As the FTC has moved to depress financial returns from innovation, the Securities and Exchange Commission has moved to hamstring private fund formation with strict new rules on the benefits that certain fund investors can be offered over others. The rules are meant to improve fairness: small investors in a private fund should have equal rights to material economic and information rights as large investors. Unfortunately, these new rules neglect some of the primary reasons that the largest funds invest in private funds. Some pension funds—among the largest and most important funders of venture capital—need special redemption options to make an anchor investment in a long-term private fund, given their ongoing cash-flow needs. Some investors into venture capital funds are willing to invest more money than they otherwise would to secure proprietary information rights. All parties here—large and small alike—are sophisticated investors supported by strong legal, tax, and accounting teams.
The SEC’s new rules threaten to make constructing new private funds even more challenging in 2024. PitchBook, which tracks venture capital formation and deal data, estimates that last year, approximately 38 percent of VCs disappeared from the U.S. market—defined as conducting fewer than two investments in a calendar year. Frustrating the interests of the largest allocators into the venture-capital asset class will do nothing to shore up that collapse.
The destruction of the 2008 global financial crisis was met with the creation of technology products built on a wave of mobile, cloud, and data platforms that transformed our lives and ways of doing business. After more than a decade of blistering growth and ballooning valuations, it was time for the technology industry to go through a period of retrenchment and regrowth. What no one could have predicted is that the federal government would actively seek to stymie America’s most dynamic industry.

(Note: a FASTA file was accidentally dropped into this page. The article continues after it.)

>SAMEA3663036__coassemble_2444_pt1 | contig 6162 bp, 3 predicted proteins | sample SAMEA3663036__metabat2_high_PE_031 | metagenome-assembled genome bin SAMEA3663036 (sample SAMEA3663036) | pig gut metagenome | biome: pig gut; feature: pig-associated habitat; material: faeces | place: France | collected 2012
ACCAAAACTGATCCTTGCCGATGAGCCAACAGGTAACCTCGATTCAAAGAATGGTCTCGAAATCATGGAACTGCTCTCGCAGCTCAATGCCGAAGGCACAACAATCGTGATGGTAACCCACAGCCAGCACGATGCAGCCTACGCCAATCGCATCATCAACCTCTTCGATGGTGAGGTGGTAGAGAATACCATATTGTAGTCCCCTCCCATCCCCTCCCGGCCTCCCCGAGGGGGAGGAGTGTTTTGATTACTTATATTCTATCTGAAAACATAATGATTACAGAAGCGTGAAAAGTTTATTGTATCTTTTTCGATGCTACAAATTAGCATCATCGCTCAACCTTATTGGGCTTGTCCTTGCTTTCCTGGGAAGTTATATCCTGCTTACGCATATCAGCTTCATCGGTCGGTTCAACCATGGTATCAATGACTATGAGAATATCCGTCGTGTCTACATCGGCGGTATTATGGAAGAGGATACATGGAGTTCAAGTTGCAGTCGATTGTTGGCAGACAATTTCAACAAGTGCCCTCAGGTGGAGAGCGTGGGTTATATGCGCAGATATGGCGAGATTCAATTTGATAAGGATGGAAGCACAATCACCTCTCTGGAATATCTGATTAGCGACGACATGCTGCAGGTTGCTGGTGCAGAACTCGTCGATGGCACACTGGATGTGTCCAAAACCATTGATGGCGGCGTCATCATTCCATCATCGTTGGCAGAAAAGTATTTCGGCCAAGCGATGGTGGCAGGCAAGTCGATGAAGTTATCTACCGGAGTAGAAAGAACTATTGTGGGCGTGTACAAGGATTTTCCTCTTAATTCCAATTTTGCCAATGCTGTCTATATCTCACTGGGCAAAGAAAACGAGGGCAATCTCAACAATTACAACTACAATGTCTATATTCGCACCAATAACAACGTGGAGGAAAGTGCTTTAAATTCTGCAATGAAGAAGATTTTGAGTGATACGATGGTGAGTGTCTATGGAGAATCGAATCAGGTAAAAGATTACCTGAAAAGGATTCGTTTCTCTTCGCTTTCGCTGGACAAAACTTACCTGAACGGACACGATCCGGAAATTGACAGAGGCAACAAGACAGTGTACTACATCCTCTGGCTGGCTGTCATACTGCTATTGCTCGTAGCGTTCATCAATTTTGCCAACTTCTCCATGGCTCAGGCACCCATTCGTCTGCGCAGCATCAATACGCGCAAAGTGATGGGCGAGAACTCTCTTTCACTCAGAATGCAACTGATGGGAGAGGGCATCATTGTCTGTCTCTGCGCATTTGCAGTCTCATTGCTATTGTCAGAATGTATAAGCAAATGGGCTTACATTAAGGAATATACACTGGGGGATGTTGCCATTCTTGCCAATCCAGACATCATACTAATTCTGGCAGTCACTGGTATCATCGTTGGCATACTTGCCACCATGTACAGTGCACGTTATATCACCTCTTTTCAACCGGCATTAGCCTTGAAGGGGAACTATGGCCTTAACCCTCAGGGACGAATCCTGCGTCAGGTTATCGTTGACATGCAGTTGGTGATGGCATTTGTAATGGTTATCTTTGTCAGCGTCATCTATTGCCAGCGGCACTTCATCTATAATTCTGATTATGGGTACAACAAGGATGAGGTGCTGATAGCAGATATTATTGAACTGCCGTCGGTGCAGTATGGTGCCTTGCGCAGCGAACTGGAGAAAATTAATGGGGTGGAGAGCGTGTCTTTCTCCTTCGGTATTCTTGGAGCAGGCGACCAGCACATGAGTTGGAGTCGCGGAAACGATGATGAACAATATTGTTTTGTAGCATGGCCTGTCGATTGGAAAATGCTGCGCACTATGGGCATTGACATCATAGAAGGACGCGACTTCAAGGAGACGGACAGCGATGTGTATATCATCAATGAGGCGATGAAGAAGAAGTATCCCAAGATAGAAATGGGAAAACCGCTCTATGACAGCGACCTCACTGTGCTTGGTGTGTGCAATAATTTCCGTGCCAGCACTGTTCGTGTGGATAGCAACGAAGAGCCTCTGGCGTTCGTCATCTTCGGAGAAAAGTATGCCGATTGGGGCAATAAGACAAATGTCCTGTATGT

It wasn’t so long ago that Congress and the executive branch crafted policies that helped make the American innovation economy a world leader. R&D tax expensing began with the 1954 edition of the Internal Revenue Code. In 1981, Congress introduced the research tax credit, a system that represents about half of America’s support for the innovation economy, according to OECD data. Congress passed the Employee Retirement Income Security Act of 1974 (ERISA), and the Department of Labor updated the “prudent man” rule in 1979, opening up the venture capital industry to a new universe of funders like pension funds, while a contemporaneous revolution in antitrust theory expanded the pipeline for innovative businesses to exit and return capital to employees and investors.
These policies created the most innovative economy in the world, even amid the disruption of the digital revolution. America is home to six tech companies worth $1 trillion or more, while the European Union’s most valuable tech company, the Ozempic-manufacturing Novo Nordisk, sits just shy of $500 billion. Now, policy changes both intentional and unintentional are aligning to destroy an innovation model that other countries long to clone.
To compete with America, the number of OECD countries offering beneficial tax treatment has nearly doubled over the past two decades, as governments have increasingly recognized the spillover benefits of research-intensive economies. This is particularly evident in semiconductors. Last year, Taiwan initiated a tax credit for semiconductor R&D to stay competitive with the United States after the passage of the CHIPS Act. South Korea’s president has reiterated his goal of maintaining prodigious credits for the semiconductor sector. The European Union is also using legislative and executive action to expand aggressively its presence in the sector.
Silicon Valley must return to the business of creation, get back to building the next generation of technologies: artificial-intelligence platforms, biotech therapeutics, next-generation electric vehicles, space-launch vehicles, virtual-reality entertainment, as well as over-the-horizon tools like quantum computing and nuclear fusion. The process of creative destruction remains sufficient. We don’t need more regulatory adversaries bent on destroying the engine of America’s economy.